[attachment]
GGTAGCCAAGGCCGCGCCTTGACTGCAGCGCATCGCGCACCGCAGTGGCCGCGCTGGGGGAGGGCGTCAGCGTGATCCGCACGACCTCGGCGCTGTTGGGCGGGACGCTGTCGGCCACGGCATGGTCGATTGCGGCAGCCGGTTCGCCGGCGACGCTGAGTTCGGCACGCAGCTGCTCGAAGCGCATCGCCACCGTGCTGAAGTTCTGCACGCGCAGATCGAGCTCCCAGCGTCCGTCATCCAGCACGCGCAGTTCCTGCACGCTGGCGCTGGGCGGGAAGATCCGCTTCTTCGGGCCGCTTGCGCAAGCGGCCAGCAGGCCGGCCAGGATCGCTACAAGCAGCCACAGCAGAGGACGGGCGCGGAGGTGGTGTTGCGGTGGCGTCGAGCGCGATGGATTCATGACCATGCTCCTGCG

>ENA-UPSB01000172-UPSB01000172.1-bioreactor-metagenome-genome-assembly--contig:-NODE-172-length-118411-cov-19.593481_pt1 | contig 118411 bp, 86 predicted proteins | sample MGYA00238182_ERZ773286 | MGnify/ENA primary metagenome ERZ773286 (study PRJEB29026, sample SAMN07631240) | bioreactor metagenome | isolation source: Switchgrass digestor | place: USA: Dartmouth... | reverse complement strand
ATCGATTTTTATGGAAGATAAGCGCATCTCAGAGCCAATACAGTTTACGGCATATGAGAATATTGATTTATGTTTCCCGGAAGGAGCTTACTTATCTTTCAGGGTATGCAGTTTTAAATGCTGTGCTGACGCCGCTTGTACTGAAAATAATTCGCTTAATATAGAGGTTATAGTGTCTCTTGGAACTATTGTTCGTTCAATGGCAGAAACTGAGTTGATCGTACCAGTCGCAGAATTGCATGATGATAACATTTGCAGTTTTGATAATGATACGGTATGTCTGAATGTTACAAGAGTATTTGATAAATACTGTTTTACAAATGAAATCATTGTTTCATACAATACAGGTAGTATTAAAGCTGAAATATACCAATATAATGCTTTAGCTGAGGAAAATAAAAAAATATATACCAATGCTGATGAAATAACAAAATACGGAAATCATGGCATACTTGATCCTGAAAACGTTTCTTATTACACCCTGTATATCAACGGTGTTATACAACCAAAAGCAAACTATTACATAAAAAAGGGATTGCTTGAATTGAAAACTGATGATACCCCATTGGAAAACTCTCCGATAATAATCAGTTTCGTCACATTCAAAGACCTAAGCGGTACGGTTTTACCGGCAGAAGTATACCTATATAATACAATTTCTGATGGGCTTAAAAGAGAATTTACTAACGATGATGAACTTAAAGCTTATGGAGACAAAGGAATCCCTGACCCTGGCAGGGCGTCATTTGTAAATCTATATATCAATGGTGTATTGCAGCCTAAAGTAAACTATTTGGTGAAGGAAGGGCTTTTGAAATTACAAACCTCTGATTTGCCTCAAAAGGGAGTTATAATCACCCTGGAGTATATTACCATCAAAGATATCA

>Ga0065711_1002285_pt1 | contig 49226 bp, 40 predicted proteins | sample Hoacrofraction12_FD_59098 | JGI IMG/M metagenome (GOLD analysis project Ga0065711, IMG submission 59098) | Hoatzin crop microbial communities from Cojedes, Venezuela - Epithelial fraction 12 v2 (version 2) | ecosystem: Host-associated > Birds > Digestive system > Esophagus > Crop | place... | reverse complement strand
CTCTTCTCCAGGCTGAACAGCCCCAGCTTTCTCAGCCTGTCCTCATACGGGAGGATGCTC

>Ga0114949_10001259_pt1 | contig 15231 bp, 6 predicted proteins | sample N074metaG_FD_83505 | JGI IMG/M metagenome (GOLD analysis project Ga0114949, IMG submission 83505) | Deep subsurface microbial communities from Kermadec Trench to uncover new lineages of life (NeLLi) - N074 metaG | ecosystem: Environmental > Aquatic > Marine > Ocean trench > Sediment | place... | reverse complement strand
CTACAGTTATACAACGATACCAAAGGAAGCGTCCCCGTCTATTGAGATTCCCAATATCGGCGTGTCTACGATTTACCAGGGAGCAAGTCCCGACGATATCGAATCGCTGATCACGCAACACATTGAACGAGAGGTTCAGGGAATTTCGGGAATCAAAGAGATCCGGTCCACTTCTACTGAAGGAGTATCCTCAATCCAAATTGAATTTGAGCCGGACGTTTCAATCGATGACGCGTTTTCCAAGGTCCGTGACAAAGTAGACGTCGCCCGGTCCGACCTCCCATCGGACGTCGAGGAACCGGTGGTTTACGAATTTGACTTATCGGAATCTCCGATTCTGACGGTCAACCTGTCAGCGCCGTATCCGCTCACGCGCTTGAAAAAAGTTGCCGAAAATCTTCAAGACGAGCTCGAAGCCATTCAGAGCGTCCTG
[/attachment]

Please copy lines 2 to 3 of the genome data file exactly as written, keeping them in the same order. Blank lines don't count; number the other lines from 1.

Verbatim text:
>ENA-UPSB01000172-UPSB01000172.1-bioreactor-metagenome-genome-assembly--contig:-NODE-172-length-118411-cov-19.593481_pt1 | contig 118411 bp, 86 predicted proteins | sample MGYA00238182_ERZ773286 | MGnify/ENA primary metagenome ERZ773286 (study PRJEB29026, sample SAMN07631240) | bioreactor metagenome | isolation source: Switchgrass digestor | place: USA: Dartmouth... | reverse complement strand
ATCGATTTTTATGGAAGATAAGCGCATCTCAGAGCCAATACAGTTTACGGCATATGAGAATATTGATTTATGTTTCCCGGAAGGAGCTTACTTATCTTTCAGGGTATGCAGTTTTAAATGCTGTGCTGACGCCGCTTGTACTGAAAATAATTCGCTTAATATAGAGGTTATAGTGTCTCTTGGAACTATTGTTCGTTCAATGGCAGAAACTGAGTTGATCGTACCAGTCGCAGAATTGCATGATGATAACATTTGCAGTTTTGATAATGATACGGTATGTCTGAATGTTACAAGAGTATTTGATAAATACTGTTTTACAAATGAAATCATTGTTTCATACAATACAGGTAGTATTAAAGCTGAAATATACCAATATAATGCTTTAGCTGAGGAAAATAAAAAAATATATACCAATGCTGATGAAATAACAAAATACGGAAATCATGGCATACTTGATCCTGAAAACGTTTCTTATTACACCCTGTATATCAACGGTGTTATACAACCAAAAGCAAACTATTACATAAAAAAGGGATTGCTTGAATTGAAAACTGATGATACCCCATTGGAAAACTCTCCGATAATAATCAGTTTCGTCACATTCAAAGACCTAAGCGGTACGGTTTTACCGGCAGAAGTATACCTATATAATACAATTTCTGATGGGCTTAAAAGAGAATTTACTAACGATGATGAACTTAAAGCTTATGGAGACAAAGGAATCCCTGACCCTGGCAGGGCGTCATTTGTAAATCTATATATCAATGGTGTATTGCAGCCTAAAGTAAACTATTTGGTGAAGGAAGGGCTTTTGAAATTACAAACCTCTGATTTGCCTCAAAAGGGAGTTATAATCACCCTGGAGTATATTACCATCAAAGATATCA